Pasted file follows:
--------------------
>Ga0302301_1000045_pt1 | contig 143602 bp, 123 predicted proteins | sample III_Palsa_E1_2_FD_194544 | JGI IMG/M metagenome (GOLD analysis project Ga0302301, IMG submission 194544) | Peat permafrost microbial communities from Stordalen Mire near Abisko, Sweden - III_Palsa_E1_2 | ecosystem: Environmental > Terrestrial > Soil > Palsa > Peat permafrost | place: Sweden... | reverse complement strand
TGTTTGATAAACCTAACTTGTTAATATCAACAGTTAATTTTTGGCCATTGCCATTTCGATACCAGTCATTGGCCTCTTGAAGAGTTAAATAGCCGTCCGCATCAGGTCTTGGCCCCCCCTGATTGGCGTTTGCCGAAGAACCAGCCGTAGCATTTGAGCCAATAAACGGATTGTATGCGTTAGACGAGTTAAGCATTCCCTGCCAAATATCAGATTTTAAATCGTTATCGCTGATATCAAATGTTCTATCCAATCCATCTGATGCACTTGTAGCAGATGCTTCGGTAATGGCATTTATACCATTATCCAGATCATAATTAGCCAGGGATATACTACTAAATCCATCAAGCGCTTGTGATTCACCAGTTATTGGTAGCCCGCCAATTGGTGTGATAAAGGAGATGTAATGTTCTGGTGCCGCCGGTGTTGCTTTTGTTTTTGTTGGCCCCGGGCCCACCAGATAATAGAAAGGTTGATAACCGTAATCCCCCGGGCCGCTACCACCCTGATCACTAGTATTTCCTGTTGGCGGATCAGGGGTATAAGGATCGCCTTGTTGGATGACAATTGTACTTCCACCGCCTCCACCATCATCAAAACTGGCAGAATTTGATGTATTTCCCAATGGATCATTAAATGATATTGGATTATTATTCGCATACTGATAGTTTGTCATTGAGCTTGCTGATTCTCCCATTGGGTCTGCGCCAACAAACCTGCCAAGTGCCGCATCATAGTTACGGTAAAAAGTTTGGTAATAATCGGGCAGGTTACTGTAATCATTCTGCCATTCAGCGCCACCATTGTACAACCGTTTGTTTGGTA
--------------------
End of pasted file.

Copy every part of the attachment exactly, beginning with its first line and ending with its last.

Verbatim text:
>Ga0302301_1000045_pt1 | contig 143602 bp, 123 predicted proteins | sample III_Palsa_E1_2_FD_194544 | JGI IMG/M metagenome (GOLD analysis project Ga0302301, IMG submission 194544) | Peat permafrost microbial communities from Stordalen Mire near Abisko, Sweden - III_Palsa_E1_2 | ecosystem: Environmental > Terrestrial > Soil > Palsa > Peat permafrost | place: Sweden... | reverse complement strand
TGTTTGATAAACCTAACTTGTTAATATCAACAGTTAATTTTTGGCCATTGCCATTTCGATACCAGTCATTGGCCTCTTGAAGAGTTAAATAGCCGTCCGCATCAGGTCTTGGCCCCCCCTGATTGGCGTTTGCCGAAGAACCAGCCGTAGCATTTGAGCCAATAAACGGATTGTATGCGTTAGACGAGTTAAGCATTCCCTGCCAAATATCAGATTTTAAATCGTTATCGCTGATATCAAATGTTCTATCCAATCCATCTGATGCACTTGTAGCAGATGCTTCGGTAATGGCATTTATACCATTATCCAGATCATAATTAGCCAGGGATATACTACTAAATCCATCAAGCGCTTGTGATTCACCAGTTATTGGTAGCCCGCCAATTGGTGTGATAAAGGAGATGTAATGTTCTGGTGCCGCCGGTGTTGCTTTTGTTTTTGTTGGCCCCGGGCCCACCAGATAATAGAAAGGTTGATAACCGTAATCCCCCGGGCCGCTACCACCCTGATCACTAGTATTTCCTGTTGGCGGATCAGGGGTATAAGGATCGCCTTGTTGGATGACAATTGTACTTCCACCGCCTCCACCATCATCAAAACTGGCAGAATTTGATGTATTTCCCAATGGATCATTAAATGATATTGGATTATTATTCGCATACTGATAGTTTGTCATTGAGCTTGCTGATTCTCCCATTGGGTCTGCGCCAACAAACCTGCCAAGTGCCGCATCATAGTTACGGTAAAAAGTTTGGTAATAATCGGGCAGGTTACTGTAATCATTCTGCCATTCAGCGCCACCATTGTACAACCGTTTGTTTGGTA